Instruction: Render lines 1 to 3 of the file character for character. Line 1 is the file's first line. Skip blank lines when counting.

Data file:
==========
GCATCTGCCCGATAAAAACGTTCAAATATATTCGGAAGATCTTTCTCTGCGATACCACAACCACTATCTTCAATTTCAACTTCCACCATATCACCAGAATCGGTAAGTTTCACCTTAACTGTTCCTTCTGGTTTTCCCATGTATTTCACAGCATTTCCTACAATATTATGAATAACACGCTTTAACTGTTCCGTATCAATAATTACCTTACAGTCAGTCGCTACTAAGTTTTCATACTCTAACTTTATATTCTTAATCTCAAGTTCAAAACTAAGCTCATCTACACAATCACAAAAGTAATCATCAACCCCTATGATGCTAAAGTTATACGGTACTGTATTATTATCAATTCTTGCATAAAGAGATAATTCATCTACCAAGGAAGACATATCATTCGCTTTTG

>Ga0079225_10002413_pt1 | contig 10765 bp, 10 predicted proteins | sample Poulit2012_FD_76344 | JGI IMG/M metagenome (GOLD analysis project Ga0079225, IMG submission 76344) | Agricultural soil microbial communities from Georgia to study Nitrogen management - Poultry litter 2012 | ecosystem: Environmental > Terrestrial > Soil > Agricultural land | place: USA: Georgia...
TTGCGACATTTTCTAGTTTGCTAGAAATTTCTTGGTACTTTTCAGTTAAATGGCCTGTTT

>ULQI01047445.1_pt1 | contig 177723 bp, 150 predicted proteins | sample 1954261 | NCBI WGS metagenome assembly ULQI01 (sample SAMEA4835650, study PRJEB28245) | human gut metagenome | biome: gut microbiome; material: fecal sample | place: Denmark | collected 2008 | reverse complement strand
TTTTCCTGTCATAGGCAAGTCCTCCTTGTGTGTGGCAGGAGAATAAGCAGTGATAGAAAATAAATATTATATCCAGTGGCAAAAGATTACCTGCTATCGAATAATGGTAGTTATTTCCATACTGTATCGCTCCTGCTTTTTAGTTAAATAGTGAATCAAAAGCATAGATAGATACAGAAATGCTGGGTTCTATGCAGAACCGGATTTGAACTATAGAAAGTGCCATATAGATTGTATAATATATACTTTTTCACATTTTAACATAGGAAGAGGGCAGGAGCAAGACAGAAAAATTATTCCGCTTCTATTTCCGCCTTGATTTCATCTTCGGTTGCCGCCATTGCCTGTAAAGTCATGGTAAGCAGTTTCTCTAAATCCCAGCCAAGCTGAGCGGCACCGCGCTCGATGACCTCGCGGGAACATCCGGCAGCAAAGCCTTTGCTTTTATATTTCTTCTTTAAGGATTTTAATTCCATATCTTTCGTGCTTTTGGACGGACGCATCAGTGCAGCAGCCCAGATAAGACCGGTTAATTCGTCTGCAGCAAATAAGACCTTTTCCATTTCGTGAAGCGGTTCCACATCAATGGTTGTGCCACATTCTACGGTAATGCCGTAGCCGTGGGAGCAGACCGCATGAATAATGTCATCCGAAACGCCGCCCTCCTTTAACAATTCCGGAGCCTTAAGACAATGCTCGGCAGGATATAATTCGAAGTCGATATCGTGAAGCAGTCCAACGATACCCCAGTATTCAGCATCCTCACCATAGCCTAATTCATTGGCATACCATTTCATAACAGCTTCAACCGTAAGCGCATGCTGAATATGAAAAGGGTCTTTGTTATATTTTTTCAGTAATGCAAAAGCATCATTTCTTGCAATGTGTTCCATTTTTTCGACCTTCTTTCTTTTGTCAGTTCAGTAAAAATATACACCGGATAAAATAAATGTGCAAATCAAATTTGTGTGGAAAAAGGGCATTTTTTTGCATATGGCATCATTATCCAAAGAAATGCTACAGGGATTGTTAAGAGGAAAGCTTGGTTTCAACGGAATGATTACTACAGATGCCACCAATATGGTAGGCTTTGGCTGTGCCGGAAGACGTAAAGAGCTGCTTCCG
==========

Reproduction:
GCATCTGCCCGATAAAAACGTTCAAATATATTCGGAAGATCTTTCTCTGCGATACCACAACCACTATCTTCAATTTCAACTTCCACCATATCACCAGAATCGGTAAGTTTCACCTTAACTGTTCCTTCTGGTTTTCCCATGTATTTCACAGCATTTCCTACAATATTATGAATAACACGCTTTAACTGTTCCGTATCAATAATTACCTTACAGTCAGTCGCTACTAAGTTTTCATACTCTAACTTTATATTCTTAATCTCAAGTTCAAAACTAAGCTCATCTACACAATCACAAAAGTAATCATCAACCCCTATGATGCTAAAGTTATACGGTACTGTATTATTATCAATTCTTGCATAAAGAGATAATTCATCTACCAAGGAAGACATATCATTCGCTTTTG

>Ga0079225_10002413_pt1 | contig 10765 bp, 10 predicted proteins | sample Poulit2012_FD_76344 | JGI IMG/M metagenome (GOLD analysis project Ga0079225, IMG submission 76344) | Agricultural soil microbial communities from Georgia to study Nitrogen management - Poultry litter 2012 | ecosystem: Environmental > Terrestrial > Soil > Agricultural land | place: USA: Georgia...
TTGCGACATTTTCTAGTTTGCTAGAAATTTCTTGGTACTTTTCAGTTAAATGGCCTGTTT